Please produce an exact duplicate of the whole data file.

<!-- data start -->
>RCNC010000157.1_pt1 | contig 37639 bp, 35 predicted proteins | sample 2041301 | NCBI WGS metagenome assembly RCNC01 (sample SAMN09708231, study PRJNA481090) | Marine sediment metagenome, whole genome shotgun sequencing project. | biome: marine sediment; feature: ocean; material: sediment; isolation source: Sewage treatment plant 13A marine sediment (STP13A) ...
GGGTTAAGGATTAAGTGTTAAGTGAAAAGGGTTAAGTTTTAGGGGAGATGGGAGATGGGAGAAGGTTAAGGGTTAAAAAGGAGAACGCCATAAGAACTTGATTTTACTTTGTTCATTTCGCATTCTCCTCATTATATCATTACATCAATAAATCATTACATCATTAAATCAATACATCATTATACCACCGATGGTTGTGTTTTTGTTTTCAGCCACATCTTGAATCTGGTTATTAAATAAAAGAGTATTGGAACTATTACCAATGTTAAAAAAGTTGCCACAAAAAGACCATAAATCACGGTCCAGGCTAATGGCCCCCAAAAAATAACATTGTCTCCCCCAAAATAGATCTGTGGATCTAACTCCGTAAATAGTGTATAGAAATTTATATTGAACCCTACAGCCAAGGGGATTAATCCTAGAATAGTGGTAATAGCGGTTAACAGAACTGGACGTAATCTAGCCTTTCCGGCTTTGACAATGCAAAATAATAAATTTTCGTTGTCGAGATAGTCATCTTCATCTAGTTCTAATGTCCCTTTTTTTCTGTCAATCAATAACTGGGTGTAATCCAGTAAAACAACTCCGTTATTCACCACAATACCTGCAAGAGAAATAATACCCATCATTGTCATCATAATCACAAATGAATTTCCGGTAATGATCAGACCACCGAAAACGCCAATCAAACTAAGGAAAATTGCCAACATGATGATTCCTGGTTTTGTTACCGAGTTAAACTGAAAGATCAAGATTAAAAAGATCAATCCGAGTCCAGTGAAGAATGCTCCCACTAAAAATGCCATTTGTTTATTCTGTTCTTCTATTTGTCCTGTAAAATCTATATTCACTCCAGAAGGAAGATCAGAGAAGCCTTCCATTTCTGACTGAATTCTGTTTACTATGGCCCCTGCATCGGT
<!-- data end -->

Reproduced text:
>RCNC010000157.1_pt1 | contig 37639 bp, 35 predicted proteins | sample 2041301 | NCBI WGS metagenome assembly RCNC01 (sample SAMN09708231, study PRJNA481090) | Marine sediment metagenome, whole genome shotgun sequencing project. | biome: marine sediment; feature: ocean; material: sediment; isolation source: Sewage treatment plant 13A marine sediment (STP13A) ...
GGGTTAAGGATTAAGTGTTAAGTGAAAAGGGTTAAGTTTTAGGGGAGATGGGAGATGGGAGAAGGTTAAGGGTTAAAAAGGAGAACGCCATAAGAACTTGATTTTACTTTGTTCATTTCGCATTCTCCTCATTATATCATTACATCAATAAATCATTACATCATTAAATCAATACATCATTATACCACCGATGGTTGTGTTTTTGTTTTCAGCCACATCTTGAATCTGGTTATTAAATAAAAGAGTATTGGAACTATTACCAATGTTAAAAAAGTTGCCACAAAAAGACCATAAATCACGGTCCAGGCTAATGGCCCCCAAAAAATAACATTGTCTCCCCCAAAATAGATCTGTGGATCTAACTCCGTAAATAGTGTATAGAAATTTATATTGAACCCTACAGCCAAGGGGATTAATCCTAGAATAGTGGTAATAGCGGTTAACAGAACTGGACGTAATCTAGCCTTTCCGGCTTTGACAATGCAAAATAATAAATTTTCGTTGTCGAGATAGTCATCTTCATCTAGTTCTAATGTCCCTTTTTTTCTGTCAATCAATAACTGGGTGTAATCCAGTAAAACAACTCCGTTATTCACCACAATACCTGCAAGAGAAATAATACCCATCATTGTCATCATAATCACAAATGAATTTCCGGTAATGATCAGACCACCGAAAACGCCAATCAAACTAAGGAAAATTGCCAACATGATGATTCCTGGTTTTGTTACCGAGTTAAACTGAAAGATCAAGATTAAAAAGATCAATCCGAGTCCAGTGAAGAATGCTCCCACTAAAAATGCCATTTGTTTATTCTGTTCTTCTATTTGTCCTGTAAAATCTATATTCACTCCAGAAGGAAGATCAGAGAAGCCTTCCATTTCTGACTGAATTCTGTTTACTATGGCCCCTGCATCGGT